The Heart of Student Achievements



First up, I’d like to wish you a happy New Year as we find ourselves not only at the beginning of a new term, but also a brand new year. Whether you’re already off to a great start with those New Year’s resolutions and your personal goals for 2015 or you’re finding it a struggle, Unstoppable Schools is here to support those professional goals for the coming year, with the
launch of our 2015 Year of Self-Confidence campaign.

Of course, as teachers (or parents, or even from your own adolescence) you’ll already know that having periods of low confidence has always gone hand in hand with being a teenager, not least because of the effects of hormones. Today, however, 15 years into the 21st century, this generation’s teenagers seem have more pressure and stress than
ever… and what’s more, they’re

trying to tell us.

My ‘Inner Winner’ seminars in schools really focus on self-confidence, and when I ask the big question about who would like more of it, a massive 95% of my teenage audiences indicate that they do. More alarming though, is the fact that when I try to dig a little deeper, almost all of these kids really struggle to define what self-confidence
actually is!


Pulling out a generic dictionary definition of self-confidence starts to get to the heart of it:

“A feeling of trust in one’s capabilities, qualities and judgement.”

(Oxford Dictionary)

Notice a key word in the definition that many of us, and our students, seem to forget self-confidence involves? Trust.

And it’s the right word to use because it sits right in the middle of self-confidence: self-confidence. Focusing on building the ability to confide in the self, to trust in the self and all of those personal skills, talents and ideas, really helps to develop emotional intelligence and can have an extraordinary impact on healthy levels of self-confidence,
self-esteem and self-belief.

While many of your students will seem to manage some levels of success when they have someone alongside them, what they are often doing is building confidence, but not self-confidence.

Helping students to improve their self-confidence requires enabling them to identify the intrinsic sources of belief and reliance, including an ability to trust in what they have, what they know and what they can do. Once they start to become successful in this, teenagers are then on the road to transferring this self-confidence to other areas of life or competency that they’d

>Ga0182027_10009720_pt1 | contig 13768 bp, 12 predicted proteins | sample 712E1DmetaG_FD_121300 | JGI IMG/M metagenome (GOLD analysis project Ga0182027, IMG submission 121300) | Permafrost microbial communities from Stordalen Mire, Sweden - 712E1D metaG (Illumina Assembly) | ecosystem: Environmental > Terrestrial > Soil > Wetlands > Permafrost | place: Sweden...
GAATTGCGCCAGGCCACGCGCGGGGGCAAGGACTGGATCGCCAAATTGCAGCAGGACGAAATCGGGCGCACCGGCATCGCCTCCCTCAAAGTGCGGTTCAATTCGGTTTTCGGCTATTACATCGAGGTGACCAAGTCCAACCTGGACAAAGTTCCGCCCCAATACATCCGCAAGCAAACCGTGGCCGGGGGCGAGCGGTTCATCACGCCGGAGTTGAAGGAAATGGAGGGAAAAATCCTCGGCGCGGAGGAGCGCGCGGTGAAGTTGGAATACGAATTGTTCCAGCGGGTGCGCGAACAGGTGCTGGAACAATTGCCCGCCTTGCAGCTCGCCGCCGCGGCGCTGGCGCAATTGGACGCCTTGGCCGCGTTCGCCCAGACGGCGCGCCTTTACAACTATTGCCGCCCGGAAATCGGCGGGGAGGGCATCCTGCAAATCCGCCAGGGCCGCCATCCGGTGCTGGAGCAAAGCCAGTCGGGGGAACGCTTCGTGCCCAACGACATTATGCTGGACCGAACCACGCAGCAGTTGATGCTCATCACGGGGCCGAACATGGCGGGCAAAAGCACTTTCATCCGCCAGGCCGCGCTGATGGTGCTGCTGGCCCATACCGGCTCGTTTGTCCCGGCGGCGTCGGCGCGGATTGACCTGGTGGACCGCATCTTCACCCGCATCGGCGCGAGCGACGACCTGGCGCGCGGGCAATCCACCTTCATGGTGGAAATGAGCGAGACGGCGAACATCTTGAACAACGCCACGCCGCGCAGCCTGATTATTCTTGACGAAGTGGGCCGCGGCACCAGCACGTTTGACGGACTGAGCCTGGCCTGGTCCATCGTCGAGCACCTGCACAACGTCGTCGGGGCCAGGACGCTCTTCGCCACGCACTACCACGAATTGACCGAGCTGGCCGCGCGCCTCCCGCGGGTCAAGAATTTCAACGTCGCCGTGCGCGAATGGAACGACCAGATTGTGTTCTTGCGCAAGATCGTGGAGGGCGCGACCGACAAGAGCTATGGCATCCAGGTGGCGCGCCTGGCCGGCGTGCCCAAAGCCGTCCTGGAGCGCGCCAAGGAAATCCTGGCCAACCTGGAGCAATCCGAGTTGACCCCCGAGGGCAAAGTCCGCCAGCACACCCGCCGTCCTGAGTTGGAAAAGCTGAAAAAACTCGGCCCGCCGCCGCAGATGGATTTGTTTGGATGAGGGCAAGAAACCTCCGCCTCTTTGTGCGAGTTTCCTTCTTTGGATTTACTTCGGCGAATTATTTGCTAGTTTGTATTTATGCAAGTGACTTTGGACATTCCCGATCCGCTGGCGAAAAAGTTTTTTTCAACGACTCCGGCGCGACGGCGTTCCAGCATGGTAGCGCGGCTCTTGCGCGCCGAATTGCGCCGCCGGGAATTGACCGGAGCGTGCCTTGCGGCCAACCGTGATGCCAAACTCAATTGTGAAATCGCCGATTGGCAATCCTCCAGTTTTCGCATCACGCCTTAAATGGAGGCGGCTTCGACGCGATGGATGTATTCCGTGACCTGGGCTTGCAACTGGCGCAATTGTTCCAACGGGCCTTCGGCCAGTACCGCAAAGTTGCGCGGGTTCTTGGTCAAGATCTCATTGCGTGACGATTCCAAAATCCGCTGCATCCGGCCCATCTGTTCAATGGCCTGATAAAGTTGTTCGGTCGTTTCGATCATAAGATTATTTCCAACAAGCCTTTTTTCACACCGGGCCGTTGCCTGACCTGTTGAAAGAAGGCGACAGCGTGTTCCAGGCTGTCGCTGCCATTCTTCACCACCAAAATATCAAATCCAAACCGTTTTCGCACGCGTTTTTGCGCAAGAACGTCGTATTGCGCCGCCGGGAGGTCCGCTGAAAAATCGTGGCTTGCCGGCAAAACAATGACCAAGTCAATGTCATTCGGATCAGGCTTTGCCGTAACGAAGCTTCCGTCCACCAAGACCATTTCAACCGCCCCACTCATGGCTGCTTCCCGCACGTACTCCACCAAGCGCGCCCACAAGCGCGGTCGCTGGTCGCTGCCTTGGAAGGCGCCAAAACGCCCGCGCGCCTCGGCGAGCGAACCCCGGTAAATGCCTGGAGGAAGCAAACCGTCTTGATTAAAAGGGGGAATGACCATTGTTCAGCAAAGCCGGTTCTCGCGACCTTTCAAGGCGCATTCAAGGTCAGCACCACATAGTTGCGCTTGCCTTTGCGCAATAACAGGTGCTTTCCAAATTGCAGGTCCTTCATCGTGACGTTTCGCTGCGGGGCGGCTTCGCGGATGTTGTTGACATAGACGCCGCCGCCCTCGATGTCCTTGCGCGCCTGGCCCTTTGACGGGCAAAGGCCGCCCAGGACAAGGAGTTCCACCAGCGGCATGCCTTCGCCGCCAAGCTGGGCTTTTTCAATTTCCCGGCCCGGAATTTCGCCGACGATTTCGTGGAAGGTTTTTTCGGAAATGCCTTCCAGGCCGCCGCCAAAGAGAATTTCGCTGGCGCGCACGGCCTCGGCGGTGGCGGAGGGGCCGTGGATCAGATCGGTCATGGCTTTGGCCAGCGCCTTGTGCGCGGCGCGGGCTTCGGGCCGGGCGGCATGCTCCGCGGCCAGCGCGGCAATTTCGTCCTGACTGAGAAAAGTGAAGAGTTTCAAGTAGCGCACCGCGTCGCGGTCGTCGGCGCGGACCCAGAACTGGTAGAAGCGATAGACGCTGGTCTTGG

like to feel more confident about.

What I’ve seen in countless schools is also what you see on a daily basis with your students. What’s more, the School’s Health Education Unit (SHEU) report, Young People into 2014, confirms that our teenagers are having a crisis of confidence. The signs
are easy enough to spot and can be identifiable across a variety of worrying ways, which I know many of you may well be seeing, both from those in your classroom

and those who leave tell-tale gaps in the register. Signs to look out for include:

  • Poor quality of relationships (and persisting with damaging relationships)
  • Low attendance in school
  • Deterioration in behaviour
  • Poor academic achievement and attitudes to learning
  • Lack of goals and ambition
  • Issues with body image, including body issues and eating disorders
  • Self-harming
  • A search for short-term ‘fixes’, such as alcohol, drugs and drug-life food products
  • Becoming too dependent on additional support and external validation, which cause a spiral of non-belief in oneself and unwillingness (even fear) to try.

Another significant reduction in self-confidence comes from the technological times we live in. In large part due to the huge role that social media plays in our teenagers’ lives and the steep rise in bullying, which now takes place in many forms, including the faceless forums across many social media platforms.

Bringing about change begins right now, by raising awareness of the 2015 Year of Self-Confidence. From here and throughout the whole year we’ll be publishing plenty of ideas and resources to support students in developing self-confidence and improving self-trust.

This is right at the heart student achievement. When you ignite the fire of self-confidence within your students you’ll see their levels of progress and happiness sore.

So, with that in mind, we invite you to get the 2015 Year of Self-Confidence started off by sharing the idea with your students and setting goals which focus on building that all-important self-trust. By doing this, you’ll be offering them immediate access to one of the very best resources they’ll always have to hand… themselves.

“I was always looking outside myself for strength and confidence,

but it comes from within. It is there all the time.”

Anna Freud

That’s it from Unstoppable Schools for this month. Have a great start to the New Year and we’ll be back in February discussing relationships and more ideas on confidence.

Be Unstoppable!

Kevin Mincher


Recommended Resources

Instant Confidence – by Paul McKenna


Copyright 2015, Unstoppable Schools Ltd.

All rights to the written elements of this article are reserved.